McCombie's Black Prince - by Duncan Harley

On 12 June 1878 a ponderously titled farming journal, The North British Agriculturist, published an article honouring Scotland’s ‘Cattle King’ - Mr William McCombie, of Tillyfourie. McCombie had, the previous Sunday, carried-off top honours for livestock at the Paris Exposition Universelle - better known perhaps as the Third Paris World Fair.

“This is indeed a proud week for Tillyfour and for the polled Angus or Aberdeen breed of cattle … Mr McCombie having been adjudged the £100 prize for the best group of cattle, bred by exhibitor and reared out of France,” ran the article. “McCombie’s successful group numbered six animals…every black polled animal has a ticket of some kind!”

Preparations for the Paris Exhibition had involved major upgrading of the French railway network, and it is fair to assume that McCombie’s cows had travelled in some comfort from Alford to Paris by train, before alighting at the delightfully named Gare du Champ de Mars, alongside the Eiffel Tower.
The Alford farmer was in good company. The likes of Thomas Edison and Alexander Graham Bell were in attendance and the very latest industrial designs filled the giant exhibition halls.
Steam ploughs and ice-making machines vied with monoplanes and electric arc lamps for the attention of the thirteen million visitors who attended the event. Indeed with the notable exception of Germany which had until 1871 been at war with France, the industrialised countries of the world descended on the French capital to showcase the very best in international design.
Alongside the industrial halls, the 66-acre site featured show-rings for the judging of premium European livestock. In all 1700 cattle, 825 sheep and 380 pigs were entered for the various competitions.
McCombie was, by then, quite used to exhibition success, with a track record of wins occupying seventeen pages in the 1875 edition of his breed-book, ‘Cattle and Cattle Breeders’Gold medals, winners’ cups and cash prizes came his way by the dozen, and by the time of his death, in 1880, he had become recognised as the “great deliverer of the polled race” - a reference to the fact that pure-bred Aberdeen Angus are devoid of horns.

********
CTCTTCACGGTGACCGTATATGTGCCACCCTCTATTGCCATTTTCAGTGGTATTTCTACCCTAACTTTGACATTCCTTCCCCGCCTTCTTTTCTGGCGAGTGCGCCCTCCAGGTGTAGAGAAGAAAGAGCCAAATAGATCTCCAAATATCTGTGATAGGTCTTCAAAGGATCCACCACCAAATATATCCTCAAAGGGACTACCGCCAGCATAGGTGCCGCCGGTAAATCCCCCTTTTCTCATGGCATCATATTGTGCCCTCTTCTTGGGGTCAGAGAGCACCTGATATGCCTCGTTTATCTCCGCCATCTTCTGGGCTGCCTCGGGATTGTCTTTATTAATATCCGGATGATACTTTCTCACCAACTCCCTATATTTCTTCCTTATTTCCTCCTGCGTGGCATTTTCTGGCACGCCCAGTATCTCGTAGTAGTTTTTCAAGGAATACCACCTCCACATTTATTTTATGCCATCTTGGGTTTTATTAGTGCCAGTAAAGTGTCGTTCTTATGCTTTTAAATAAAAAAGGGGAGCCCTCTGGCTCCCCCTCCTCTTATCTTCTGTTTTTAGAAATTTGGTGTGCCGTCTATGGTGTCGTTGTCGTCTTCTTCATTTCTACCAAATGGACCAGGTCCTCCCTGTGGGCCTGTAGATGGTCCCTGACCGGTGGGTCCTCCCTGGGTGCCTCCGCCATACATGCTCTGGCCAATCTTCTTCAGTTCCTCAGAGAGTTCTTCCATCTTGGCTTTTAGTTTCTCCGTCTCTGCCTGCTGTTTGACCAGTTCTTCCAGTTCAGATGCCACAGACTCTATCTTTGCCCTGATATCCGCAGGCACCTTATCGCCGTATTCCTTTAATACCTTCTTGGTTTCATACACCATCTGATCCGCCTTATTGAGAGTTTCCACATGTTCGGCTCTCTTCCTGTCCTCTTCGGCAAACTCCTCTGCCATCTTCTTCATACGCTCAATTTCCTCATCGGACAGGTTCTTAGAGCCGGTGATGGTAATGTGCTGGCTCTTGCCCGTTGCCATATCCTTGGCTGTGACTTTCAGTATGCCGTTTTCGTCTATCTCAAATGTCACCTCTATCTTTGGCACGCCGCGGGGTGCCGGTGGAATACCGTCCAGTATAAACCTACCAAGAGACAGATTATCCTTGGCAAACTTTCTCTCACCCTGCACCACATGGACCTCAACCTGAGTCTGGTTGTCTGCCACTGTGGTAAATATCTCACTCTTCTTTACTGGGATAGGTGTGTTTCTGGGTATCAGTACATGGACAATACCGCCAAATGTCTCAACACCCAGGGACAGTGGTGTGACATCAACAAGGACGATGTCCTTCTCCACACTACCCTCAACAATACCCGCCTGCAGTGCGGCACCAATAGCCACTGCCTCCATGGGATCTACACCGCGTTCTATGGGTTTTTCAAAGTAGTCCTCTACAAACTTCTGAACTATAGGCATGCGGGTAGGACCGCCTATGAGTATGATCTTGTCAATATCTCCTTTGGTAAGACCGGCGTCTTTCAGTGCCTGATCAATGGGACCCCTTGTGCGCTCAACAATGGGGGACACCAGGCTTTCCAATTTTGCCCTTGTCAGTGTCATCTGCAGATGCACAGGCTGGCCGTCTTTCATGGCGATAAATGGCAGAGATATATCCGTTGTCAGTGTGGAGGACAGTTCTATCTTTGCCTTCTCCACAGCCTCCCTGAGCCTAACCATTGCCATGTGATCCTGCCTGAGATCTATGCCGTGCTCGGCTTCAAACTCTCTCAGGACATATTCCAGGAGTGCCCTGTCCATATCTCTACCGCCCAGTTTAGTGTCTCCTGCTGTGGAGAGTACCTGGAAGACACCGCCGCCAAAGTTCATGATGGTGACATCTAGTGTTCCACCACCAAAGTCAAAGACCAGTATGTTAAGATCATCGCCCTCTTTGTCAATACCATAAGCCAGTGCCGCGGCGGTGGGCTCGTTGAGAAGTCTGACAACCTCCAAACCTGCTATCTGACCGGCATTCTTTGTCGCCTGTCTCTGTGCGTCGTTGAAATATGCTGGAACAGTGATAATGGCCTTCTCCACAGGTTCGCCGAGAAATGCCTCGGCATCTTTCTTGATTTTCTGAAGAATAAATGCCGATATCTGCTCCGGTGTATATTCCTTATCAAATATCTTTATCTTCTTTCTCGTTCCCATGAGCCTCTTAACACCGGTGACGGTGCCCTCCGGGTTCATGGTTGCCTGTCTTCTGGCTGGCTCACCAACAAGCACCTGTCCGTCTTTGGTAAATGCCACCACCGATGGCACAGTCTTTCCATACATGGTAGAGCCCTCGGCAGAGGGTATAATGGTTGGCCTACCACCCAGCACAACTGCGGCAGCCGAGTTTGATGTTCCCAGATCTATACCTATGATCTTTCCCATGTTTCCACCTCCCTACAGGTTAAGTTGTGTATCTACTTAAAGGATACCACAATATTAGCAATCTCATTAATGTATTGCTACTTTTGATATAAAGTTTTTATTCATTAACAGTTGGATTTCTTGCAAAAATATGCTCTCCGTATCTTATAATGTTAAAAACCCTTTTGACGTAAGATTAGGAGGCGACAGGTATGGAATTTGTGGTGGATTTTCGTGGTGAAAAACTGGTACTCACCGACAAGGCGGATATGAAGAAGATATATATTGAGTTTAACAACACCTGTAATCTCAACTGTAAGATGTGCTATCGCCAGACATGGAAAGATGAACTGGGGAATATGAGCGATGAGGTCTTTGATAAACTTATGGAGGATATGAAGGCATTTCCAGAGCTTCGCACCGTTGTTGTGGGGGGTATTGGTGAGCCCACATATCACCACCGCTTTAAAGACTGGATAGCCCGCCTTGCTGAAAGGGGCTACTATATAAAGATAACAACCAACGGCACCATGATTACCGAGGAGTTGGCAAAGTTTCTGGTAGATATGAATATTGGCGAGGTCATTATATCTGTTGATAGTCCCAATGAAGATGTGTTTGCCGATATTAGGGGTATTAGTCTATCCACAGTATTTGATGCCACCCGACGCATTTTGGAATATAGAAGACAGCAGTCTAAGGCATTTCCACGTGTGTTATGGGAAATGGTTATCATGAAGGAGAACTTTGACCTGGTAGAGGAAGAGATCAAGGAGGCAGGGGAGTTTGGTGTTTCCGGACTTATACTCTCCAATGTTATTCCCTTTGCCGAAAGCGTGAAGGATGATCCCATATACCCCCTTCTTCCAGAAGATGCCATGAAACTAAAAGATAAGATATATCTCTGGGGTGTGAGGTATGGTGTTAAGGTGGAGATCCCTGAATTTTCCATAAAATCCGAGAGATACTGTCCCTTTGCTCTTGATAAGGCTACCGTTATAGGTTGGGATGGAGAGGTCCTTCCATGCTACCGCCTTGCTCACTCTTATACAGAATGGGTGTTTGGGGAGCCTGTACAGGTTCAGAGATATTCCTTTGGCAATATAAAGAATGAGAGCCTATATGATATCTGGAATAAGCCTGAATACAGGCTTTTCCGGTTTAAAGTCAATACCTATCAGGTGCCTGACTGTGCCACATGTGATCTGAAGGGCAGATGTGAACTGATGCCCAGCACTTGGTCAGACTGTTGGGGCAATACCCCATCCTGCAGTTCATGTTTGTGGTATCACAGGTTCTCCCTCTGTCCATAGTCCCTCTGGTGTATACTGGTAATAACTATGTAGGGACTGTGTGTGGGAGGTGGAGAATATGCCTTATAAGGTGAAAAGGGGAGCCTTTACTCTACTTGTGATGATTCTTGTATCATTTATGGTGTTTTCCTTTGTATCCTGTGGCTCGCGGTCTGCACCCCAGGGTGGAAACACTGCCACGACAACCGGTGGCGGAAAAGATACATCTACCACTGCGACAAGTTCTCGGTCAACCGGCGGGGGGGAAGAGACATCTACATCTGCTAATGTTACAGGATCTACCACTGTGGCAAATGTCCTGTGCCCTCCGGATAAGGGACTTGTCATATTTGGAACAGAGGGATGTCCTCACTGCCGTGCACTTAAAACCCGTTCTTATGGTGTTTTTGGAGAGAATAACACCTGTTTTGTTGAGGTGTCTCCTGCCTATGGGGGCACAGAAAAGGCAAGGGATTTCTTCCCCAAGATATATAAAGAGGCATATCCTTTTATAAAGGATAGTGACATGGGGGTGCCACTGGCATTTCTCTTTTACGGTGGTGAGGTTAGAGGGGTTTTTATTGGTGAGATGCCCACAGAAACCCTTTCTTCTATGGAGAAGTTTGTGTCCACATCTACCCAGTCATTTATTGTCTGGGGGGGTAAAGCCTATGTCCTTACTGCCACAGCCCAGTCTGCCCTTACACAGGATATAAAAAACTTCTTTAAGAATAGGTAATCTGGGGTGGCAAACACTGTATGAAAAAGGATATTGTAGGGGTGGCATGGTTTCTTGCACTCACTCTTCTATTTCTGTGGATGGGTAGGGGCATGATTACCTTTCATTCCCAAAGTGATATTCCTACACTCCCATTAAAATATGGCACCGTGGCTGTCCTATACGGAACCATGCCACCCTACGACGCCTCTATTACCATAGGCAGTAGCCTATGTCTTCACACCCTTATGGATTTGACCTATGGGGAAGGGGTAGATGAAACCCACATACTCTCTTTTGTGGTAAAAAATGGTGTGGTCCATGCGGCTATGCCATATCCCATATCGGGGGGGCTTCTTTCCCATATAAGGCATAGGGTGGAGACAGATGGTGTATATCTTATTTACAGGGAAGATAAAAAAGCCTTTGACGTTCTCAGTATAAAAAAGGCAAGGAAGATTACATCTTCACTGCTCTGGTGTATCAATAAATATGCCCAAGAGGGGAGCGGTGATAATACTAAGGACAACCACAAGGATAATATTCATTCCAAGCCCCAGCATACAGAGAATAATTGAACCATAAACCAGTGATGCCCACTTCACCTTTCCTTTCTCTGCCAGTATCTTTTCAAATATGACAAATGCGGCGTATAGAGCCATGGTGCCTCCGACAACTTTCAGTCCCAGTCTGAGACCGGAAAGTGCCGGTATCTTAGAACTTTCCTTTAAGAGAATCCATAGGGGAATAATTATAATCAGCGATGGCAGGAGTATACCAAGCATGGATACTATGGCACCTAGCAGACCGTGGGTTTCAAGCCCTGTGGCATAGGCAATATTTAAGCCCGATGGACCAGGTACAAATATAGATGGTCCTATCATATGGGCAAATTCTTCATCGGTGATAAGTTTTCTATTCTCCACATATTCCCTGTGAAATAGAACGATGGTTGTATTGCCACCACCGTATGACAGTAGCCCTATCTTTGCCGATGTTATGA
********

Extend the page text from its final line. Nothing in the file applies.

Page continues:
McCombie’s success in the show-ring was down to both careful management of his breeding programme and a quite brilliant flair for publicity. His Tillyfourie-bred bull Black Prince for example was invited to a royal audience with Queen Victoria at Windsor Royal Farm in recognition of his successive wins at Smithfield and Birmingham Fat Stock Shows. When the animal was finally ‘retired’, in around 1867, McCombie presented the monarch with a 90kg baron of beef sufficient to feed 60 people, from the carcass. A year or so later when the Queen travelled to Alford from Balmoral to inspect the Tillyfourie herd she was surprised to meet Black Prince once again. McCombie had retained the animal’s head which now hung, stuffed and in a prominent position, on the wall of his dining room.

The Aberdeen Angus breed has origins from long before William McCombie. Indeed, the herd book, or bible of the breed, records Hugh Watson’s bull Old Jock, from Keillor of Newtyle in Angus, as the originator of the blood-line we see today. McCombie is however widely regarded as the great improver of the breed and a life-size statue of his legacy stands on the southern approach to Alford in the form of Jeremy-Eric, a 20th century Kemnay bred prize-winning bull.

Unveiled by the Prince of Wales and the late Queen Mother, in perhaps her last Scottish public engagement, artist David Annand’s bronze statue is a fitting reminder of the role played by William McCombie in making the town of Alford famous as the home of the Aberdeen Angus.

More in The A-Z of Curious Aberdeenshire byDuncan Harley

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